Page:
Minnesota's job market will keep improving in 2014, but growth will slow and fall below historic averages, economists at the Federal Reserve Bank of Minneapolis predicted Monday.

Business leaders in the region are as optimistic as they have been since before the Great Recession, according to the Minneapolis Fed's business outlook poll. Still, job growth will likely tick downward slightly to 1.2 percent in 2014. At that rate, the state would add about 35,000 jobs, slightly fewer than in 2013.

The unemployment rate in Minnesota should keep falling to about 4.3 percent, the Fed projects, which is well below the national average of 7 percent. The decline won't be as dramatic as 2013, when the rate fell nearly a full percentage point.

"We've gotten back to more of a normal pattern of growth," said Toby Madden, regional economist at the Minneapolis Fed.

Despite the expectation of slower job growth, Madden sees the projections as largely positive.

"Personal income is expected to grow faster, and the unemployment rate is expected to fall, and housing starts are expected to continue next year," Madden said.

The Minneapolis Fed's region covers Montana, North Dakota, South Dakota, Minnesota, the northern half of Wisconsin and the Upper Peninsula of Michigan. Job growth is expected to fall in 2014 below national and historic averages in all states within the region except North Dakota, where the problem is not a lack of jobs.

"The lack of skilled labor may constrain growth, as almost all of the business respondents reported challenges finding workers in North Dakota," Madden said.

The regional Fed's annual economic outlook has tended to overestimate job growth in recent years, but it almost precisely called the decline in Minnesota's unemployment rate in 2013.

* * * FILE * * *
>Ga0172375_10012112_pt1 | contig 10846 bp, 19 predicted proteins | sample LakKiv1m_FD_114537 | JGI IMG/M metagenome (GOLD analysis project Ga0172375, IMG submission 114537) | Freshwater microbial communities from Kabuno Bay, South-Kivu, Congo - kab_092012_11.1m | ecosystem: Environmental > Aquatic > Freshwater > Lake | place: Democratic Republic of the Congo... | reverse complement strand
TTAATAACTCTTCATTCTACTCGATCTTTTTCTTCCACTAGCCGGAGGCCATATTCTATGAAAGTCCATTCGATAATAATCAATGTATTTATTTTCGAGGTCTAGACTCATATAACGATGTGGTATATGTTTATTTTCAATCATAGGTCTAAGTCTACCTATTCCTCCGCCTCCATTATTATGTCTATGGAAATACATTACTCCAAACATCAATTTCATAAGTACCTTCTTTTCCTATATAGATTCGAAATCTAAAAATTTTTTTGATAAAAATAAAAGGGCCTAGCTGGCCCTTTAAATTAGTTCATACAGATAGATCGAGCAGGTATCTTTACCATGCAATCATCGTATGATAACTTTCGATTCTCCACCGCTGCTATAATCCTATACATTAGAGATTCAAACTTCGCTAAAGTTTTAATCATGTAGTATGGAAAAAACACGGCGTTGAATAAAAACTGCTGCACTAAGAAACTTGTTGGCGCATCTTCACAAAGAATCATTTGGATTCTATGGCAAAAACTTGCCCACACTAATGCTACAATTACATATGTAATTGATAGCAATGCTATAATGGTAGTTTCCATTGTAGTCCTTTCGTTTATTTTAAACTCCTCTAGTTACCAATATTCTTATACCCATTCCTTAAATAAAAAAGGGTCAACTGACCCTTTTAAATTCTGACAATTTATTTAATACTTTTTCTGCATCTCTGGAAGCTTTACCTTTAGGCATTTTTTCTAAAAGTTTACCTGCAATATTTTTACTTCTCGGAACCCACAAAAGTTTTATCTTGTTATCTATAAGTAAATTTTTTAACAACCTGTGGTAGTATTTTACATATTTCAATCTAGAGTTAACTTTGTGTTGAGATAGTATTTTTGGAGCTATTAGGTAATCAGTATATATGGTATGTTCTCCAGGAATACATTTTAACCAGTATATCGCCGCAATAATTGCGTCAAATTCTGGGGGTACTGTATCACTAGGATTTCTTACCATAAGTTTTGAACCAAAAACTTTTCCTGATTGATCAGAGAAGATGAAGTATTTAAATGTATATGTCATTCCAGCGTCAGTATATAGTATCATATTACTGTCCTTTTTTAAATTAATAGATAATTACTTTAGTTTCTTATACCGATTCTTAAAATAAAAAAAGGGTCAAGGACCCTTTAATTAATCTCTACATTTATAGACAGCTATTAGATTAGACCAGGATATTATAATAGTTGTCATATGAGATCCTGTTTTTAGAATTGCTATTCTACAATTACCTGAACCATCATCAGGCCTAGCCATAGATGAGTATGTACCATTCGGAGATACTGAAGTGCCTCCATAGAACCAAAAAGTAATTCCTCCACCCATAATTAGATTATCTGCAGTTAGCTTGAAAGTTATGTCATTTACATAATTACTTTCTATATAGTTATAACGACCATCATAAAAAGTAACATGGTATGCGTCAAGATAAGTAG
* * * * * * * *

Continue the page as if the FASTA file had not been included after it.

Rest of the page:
Personal income — which includes wages, benefits and dividends — is projected to rise at a rate of 5 percent. That's slower than 2011 but faster than 2012.

The Fed's economists use a statistical model to project job growth, unemployment and personal income growth in each state, but also survey 321 businesses and 485 district manufacturers to gauge their outlook, sales projections, and hiring and investment plans.

Manufacturers and construction companies told the Fed that they expect moderate growth in sales and hiring in 2014. Overall, 75 percent of business leaders surveyed by the Fed in the region were optimistic about the economy in their community, a clear improvement over a year ago, when only about 55 percent were optimistic.

In Minnesota, businesses outside the metro area have a cheerier outlook than those in the Twin Cities. About 80 percent of outstate businesses were optimistic, while 68 percent of businesses in the Twin Cities were optimistic.